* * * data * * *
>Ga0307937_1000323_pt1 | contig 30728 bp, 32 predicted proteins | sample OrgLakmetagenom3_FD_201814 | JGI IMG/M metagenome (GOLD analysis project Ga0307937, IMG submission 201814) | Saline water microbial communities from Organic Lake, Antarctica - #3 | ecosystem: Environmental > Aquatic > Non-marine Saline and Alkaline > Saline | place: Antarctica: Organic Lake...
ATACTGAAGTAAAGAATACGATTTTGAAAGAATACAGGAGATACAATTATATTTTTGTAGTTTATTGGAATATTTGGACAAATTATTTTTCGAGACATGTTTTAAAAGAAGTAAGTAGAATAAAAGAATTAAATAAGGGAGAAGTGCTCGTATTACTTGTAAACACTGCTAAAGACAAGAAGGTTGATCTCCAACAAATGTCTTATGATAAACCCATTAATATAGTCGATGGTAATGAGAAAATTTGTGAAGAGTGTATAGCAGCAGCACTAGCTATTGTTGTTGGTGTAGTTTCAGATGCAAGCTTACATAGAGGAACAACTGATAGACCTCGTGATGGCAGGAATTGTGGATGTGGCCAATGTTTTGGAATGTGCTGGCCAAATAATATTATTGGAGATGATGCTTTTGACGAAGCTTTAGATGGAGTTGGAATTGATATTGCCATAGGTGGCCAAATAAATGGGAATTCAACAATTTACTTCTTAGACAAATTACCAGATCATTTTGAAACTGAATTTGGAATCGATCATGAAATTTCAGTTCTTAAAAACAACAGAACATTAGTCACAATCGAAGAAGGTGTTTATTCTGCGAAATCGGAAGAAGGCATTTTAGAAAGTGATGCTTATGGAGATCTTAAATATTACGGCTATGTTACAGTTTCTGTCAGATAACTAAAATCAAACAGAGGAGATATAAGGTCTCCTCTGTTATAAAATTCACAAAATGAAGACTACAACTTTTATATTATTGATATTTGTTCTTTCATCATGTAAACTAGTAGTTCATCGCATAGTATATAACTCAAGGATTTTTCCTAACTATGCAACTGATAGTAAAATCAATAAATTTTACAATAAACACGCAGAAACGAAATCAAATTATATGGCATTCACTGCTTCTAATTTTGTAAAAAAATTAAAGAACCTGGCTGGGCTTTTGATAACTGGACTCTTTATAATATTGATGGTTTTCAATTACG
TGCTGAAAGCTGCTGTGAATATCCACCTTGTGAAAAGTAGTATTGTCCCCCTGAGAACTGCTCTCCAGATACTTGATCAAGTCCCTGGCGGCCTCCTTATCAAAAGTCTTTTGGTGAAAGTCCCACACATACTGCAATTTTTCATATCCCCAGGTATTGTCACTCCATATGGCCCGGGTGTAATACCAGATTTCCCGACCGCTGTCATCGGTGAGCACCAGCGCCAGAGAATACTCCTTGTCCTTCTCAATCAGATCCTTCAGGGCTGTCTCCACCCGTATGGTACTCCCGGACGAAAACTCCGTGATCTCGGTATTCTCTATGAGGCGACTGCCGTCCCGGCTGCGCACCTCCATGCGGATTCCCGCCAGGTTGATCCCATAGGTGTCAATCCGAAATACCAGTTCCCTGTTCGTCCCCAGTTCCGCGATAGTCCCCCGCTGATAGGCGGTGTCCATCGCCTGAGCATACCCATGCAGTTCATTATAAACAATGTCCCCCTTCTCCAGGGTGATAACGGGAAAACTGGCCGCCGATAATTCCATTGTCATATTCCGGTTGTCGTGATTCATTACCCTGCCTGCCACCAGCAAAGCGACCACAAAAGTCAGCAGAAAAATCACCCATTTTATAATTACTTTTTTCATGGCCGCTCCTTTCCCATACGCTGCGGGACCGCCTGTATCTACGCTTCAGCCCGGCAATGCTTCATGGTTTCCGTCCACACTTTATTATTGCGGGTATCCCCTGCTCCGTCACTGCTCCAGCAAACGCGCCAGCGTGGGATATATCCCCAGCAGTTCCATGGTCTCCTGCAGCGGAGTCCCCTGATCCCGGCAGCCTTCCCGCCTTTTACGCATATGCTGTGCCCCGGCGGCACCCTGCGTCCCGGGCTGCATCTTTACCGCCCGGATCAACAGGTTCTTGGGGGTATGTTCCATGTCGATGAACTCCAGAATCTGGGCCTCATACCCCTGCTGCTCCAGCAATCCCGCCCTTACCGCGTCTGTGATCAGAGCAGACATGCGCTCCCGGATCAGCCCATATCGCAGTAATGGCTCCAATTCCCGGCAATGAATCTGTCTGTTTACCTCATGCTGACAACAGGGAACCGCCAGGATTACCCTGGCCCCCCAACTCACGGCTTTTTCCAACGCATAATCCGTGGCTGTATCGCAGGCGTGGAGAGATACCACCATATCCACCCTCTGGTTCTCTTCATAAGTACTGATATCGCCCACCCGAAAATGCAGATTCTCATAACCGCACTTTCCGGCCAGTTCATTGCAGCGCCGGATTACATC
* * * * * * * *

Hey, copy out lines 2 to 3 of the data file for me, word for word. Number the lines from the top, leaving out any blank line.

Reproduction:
ATACTGAAGTAAAGAATACGATTTTGAAAGAATACAGGAGATACAATTATATTTTTGTAGTTTATTGGAATATTTGGACAAATTATTTTTCGAGACATGTTTTAAAAGAAGTAAGTAGAATAAAAGAATTAAATAAGGGAGAAGTGCTCGTATTACTTGTAAACACTGCTAAAGACAAGAAGGTTGATCTCCAACAAATGTCTTATGATAAACCCATTAATATAGTCGATGGTAATGAGAAAATTTGTGAAGAGTGTATAGCAGCAGCACTAGCTATTGTTGTTGGTGTAGTTTCAGATGCAAGCTTACATAGAGGAACAACTGATAGACCTCGTGATGGCAGGAATTGTGGATGTGGCCAATGTTTTGGAATGTGCTGGCCAAATAATATTATTGGAGATGATGCTTTTGACGAAGCTTTAGATGGAGTTGGAATTGATATTGCCATAGGTGGCCAAATAAATGGGAATTCAACAATTTACTTCTTAGACAAATTACCAGATCATTTTGAAACTGAATTTGGAATCGATCATGAAATTTCAGTTCTTAAAAACAACAGAACATTAGTCACAATCGAAGAAGGTGTTTATTCTGCGAAATCGGAAGAAGGCATTTTAGAAAGTGATGCTTATGGAGATCTTAAATATTACGGCTATGTTACAGTTTCTGTCAGATAACTAAAATCAAACAGAGGAGATATAAGGTCTCCTCTGTTATAAAATTCACAAAATGAAGACTACAACTTTTATATTATTGATATTTGTTCTTTCATCATGTAAACTAGTAGTTCATCGCATAGTATATAACTCAAGGATTTTTCCTAACTATGCAACTGATAGTAAAATCAATAAATTTTACAATAAACACGCAGAAACGAAATCAAATTATATGGCATTCACTGCTTCTAATTTTGTAAAAAAATTAAAGAACCTGGCTGGGCTTTTGATAACTGGACTCTTTATAATATTGATGGTTTTCAATTACG
TGCTGAAAGCTGCTGTGAATATCCACCTTGTGAAAAGTAGTATTGTCCCCCTGAGAACTGCTCTCCAGATACTTGATCAAGTCCCTGGCGGCCTCCTTATCAAAAGTCTTTTGGTGAAAGTCCCACACATACTGCAATTTTTCATATCCCCAGGTATTGTCACTCCATATGGCCCGGGTGTAATACCAGATTTCCCGACCGCTGTCATCGGTGAGCACCAGCGCCAGAGAATACTCCTTGTCCTTCTCAATCAGATCCTTCAGGGCTGTCTCCACCCGTATGGTACTCCCGGACGAAAACTCCGTGATCTCGGTATTCTCTATGAGGCGACTGCCGTCCCGGCTGCGCACCTCCATGCGGATTCCCGCCAGGTTGATCCCATAGGTGTCAATCCGAAATACCAGTTCCCTGTTCGTCCCCAGTTCCGCGATAGTCCCCCGCTGATAGGCGGTGTCCATCGCCTGAGCATACCCATGCAGTTCATTATAAACAATGTCCCCCTTCTCCAGGGTGATAACGGGAAAACTGGCCGCCGATAATTCCATTGTCATATTCCGGTTGTCGTGATTCATTACCCTGCCTGCCACCAGCAAAGCGACCACAAAAGTCAGCAGAAAAATCACCCATTTTATAATTACTTTTTTCATGGCCGCTCCTTTCCCATACGCTGCGGGACCGCCTGTATCTACGCTTCAGCCCGGCAATGCTTCATGGTTTCCGTCCACACTTTATTATTGCGGGTATCCCCTGCTCCGTCACTGCTCCAGCAAACGCGCCAGCGTGGGATATATCCCCAGCAGTTCCATGGTCTCCTGCAGCGGAGTCCCCTGATCCCGGCAGCCTTCCCGCCTTTTACGCATATGCTGTGCCCCGGCGGCACCCTGCGTCCCGGGCTGCATCTTTACCGCCCGGATCAACAGGTTCTTGGGGGTATGTTCCATGTCGATGAACTCCAGAATCTGGGCCTCATACCCCTGCTGCTCCAGCAATCCCGCCCTTACCGCGTCTGTGATCAGAGCAGACATGCGCTCCCGGATCAGCCCATATCGCAGTAATGGCTCCAATTCCCGGCAATGAATCTGTCTGTTTACCTCATGCTGACAACAGGGAACCGCCAGGATTACCCTGGCCCCCCAACTCACGGCTTTTTCCAACGCATAATCCGTGGCTGTATCGCAGGCGTGGAGAGATACCACCATATCCACCCTCTGGTTCTCTTCATAAGTACTGATATCGCCCACCCGAAAATGCAGATTCTCATAACCGCACTTTCCGGCCAGTTCATTGCAGCGCCGGATTACATC